Before you read any further, please note that this post is a repost from DIY Photography. I am NOT the author of this post – I am simply sharing valuable information that I personally have found useful and would like to share it with my fellow photographers and in doing so, hopefully boost the exposure of this article. I hope you will all find this article as interesting as I did.

The Light Blaster has become one of my favourite lighting tools over the last few months. I first got to play with one in person at The Photography Show in March. Some of you might remember the cartoon portrait tutorial by Dracorubio posted here shortly afterwards. The image shown in that tutorial was shot at the show, with a Light Blaster projecting onto the backdrop behind me.

Now, Joe Edelman has gotten his hands on one, and put a video together on some of the different ways it can be used. Joe also offers some tips on how to get the most out the Light Blaster, and how to work with it more easily in the studio.

Essentially, the light blaster is a speedlight powered projector with a lens on the other end. It’s a Canon mount, so you can put pretty much any of your Canon lenses on it. You can even use other brand lenses with the use of cheap adapters. Personally, I use a lot of Nikon and M42 lenses with mine, because it’s what I have the most of.

A holder that slips into the Light Blaster allows you to slow in small printed acetate sheets a similar sort of size to speedlight gels. These printed designs are then projected onto whatever the Light Blaster is pointing at. Laser cut metal gobos are also available for use with the Light Blaster, or you can cut your own out of paper or thin card. You can even pop your old 35mm transparency slides in there.

It’s a handy tool in any size studio, but especially so in a small home studio, where you may be limited on space. Being able to dictate the amount of space that the projection covers simply by switching out your lens means you can cover a huge backdrop at a very small distance.

Because you can print whatever you like on a sheet of acetate, or create whatever slides you wish, you’re only limited by your imagination. You can print out whatever design you need to suit the look you’re going for.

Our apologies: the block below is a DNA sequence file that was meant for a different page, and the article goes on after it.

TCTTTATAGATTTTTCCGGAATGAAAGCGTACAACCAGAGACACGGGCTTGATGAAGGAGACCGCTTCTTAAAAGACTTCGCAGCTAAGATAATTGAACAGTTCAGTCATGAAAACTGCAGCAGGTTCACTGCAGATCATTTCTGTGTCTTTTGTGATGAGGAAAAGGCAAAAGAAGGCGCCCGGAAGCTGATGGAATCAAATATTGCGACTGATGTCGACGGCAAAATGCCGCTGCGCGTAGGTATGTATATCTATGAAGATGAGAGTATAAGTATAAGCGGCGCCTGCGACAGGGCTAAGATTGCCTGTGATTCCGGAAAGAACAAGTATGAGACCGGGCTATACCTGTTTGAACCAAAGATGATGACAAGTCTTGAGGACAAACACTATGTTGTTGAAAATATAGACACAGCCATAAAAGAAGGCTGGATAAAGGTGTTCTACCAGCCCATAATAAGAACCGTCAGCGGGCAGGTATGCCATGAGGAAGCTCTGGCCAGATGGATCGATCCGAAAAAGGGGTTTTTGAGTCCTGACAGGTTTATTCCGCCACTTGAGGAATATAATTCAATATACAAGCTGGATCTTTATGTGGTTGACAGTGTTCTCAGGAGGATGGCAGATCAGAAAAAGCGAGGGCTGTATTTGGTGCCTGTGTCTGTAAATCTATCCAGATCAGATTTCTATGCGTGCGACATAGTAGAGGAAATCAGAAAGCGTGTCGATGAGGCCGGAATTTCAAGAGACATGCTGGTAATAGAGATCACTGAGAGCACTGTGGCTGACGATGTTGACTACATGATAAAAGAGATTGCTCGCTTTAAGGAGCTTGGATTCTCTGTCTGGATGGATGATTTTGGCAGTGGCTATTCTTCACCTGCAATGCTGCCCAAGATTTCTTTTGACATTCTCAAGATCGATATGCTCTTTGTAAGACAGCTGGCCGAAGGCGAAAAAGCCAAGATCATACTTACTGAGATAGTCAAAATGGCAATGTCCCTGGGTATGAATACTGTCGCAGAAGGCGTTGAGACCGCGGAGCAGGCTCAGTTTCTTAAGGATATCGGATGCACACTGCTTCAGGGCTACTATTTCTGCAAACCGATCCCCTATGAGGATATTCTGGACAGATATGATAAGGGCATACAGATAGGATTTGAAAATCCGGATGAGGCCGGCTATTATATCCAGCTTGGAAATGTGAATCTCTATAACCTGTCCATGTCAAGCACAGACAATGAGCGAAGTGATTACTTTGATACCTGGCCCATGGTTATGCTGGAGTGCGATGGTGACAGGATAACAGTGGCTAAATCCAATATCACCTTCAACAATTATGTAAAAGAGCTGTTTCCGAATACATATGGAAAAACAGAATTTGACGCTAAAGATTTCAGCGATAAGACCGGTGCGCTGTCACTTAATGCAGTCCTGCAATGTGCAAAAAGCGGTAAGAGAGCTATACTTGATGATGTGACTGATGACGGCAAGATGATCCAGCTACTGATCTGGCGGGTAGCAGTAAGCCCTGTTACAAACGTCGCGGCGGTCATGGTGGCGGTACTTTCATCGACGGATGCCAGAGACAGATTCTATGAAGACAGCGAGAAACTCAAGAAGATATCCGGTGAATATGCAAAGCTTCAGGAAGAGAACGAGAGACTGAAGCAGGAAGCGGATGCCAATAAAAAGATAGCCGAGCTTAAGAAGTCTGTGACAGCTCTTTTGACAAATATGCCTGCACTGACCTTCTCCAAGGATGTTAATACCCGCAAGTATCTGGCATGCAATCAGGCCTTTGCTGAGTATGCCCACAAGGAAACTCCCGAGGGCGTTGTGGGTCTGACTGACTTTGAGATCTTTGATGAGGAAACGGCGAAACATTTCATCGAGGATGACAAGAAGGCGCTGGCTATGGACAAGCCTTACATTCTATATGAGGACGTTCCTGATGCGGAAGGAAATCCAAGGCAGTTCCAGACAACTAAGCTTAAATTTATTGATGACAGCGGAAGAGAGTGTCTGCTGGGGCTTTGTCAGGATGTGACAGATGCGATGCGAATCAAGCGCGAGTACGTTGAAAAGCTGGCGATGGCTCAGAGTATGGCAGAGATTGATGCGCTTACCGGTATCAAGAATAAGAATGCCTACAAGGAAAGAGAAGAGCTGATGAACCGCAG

You don’t need to print in mono, you can also project colour prints, too. Or, you can always just use a gel to change your dull grey background to any other colour you choose. You can either tape your gel over the end, as shown here, or you can cut them down and sandwich it into the holder along with the gobo itself. The latter is the way I generally prefer to work.

The cost of the Light Blaster is easily recovered by all the different coloured backdrops you no longer have to buy.

A number of slide packs are available from the Light Blaster website, too, although you can use any 35mm transparencies you’ve shot yourself. The holder that comes with the Light Blaster has a slot for a standard 35mm slide mount. If you don’t have any 35mm slides, you can always get your digital photos or illustrations printed onto slides and mounted very inexpensively.

This then allows you to shoot whatever background you want, right in the studio. Due to the Light Blaster incorporating a standard DSLR lens, you can also throw the background out of focus to simulate depth of field where none may exist. Want to get that “creamy bokeh” look with your 18-55 kit lens?  Not a problem with the Light Blaster. Just throw the projection out of focus, and you’re all set.

You could project a landscape shot in the background, for example. Then put it out of focus, and make it look like it’s a couple of miles away. All while shooting at f/8 to keep your subject completely in focus. As long as you match the lighting on your subject to that shown in the scene behind, nobody will ever know it was shot in your living room studio.

When we were shooting with the Light Blaster at The Photography Show, we were in a very small space. It was maybe 8ft (245cm) wide, shooting only around 6ft (185cm) away from the background. So, we really didn’t have a lot of room at all, and it performed admirably.

The Light Blaster is available for a mere $99 with transparency packs available for $17 each, or $68 for the Pro Gobo Kit. A universal adapter is also available which allows you to mount it to a studio strobe, for when a speedlight just isn’t powerful enough.

Do you have a light blaster? What other tips or tricks can you offer that Joe didn’t mention in the video? What’s your favourite background to project into your shots? Let us know and show off some of your images using the Light Blaster in the comments.


John Aldred is a portrait and animal photographer in Lancaster, England. you can see some of his work on his website, or find him on Facebook or Twitter.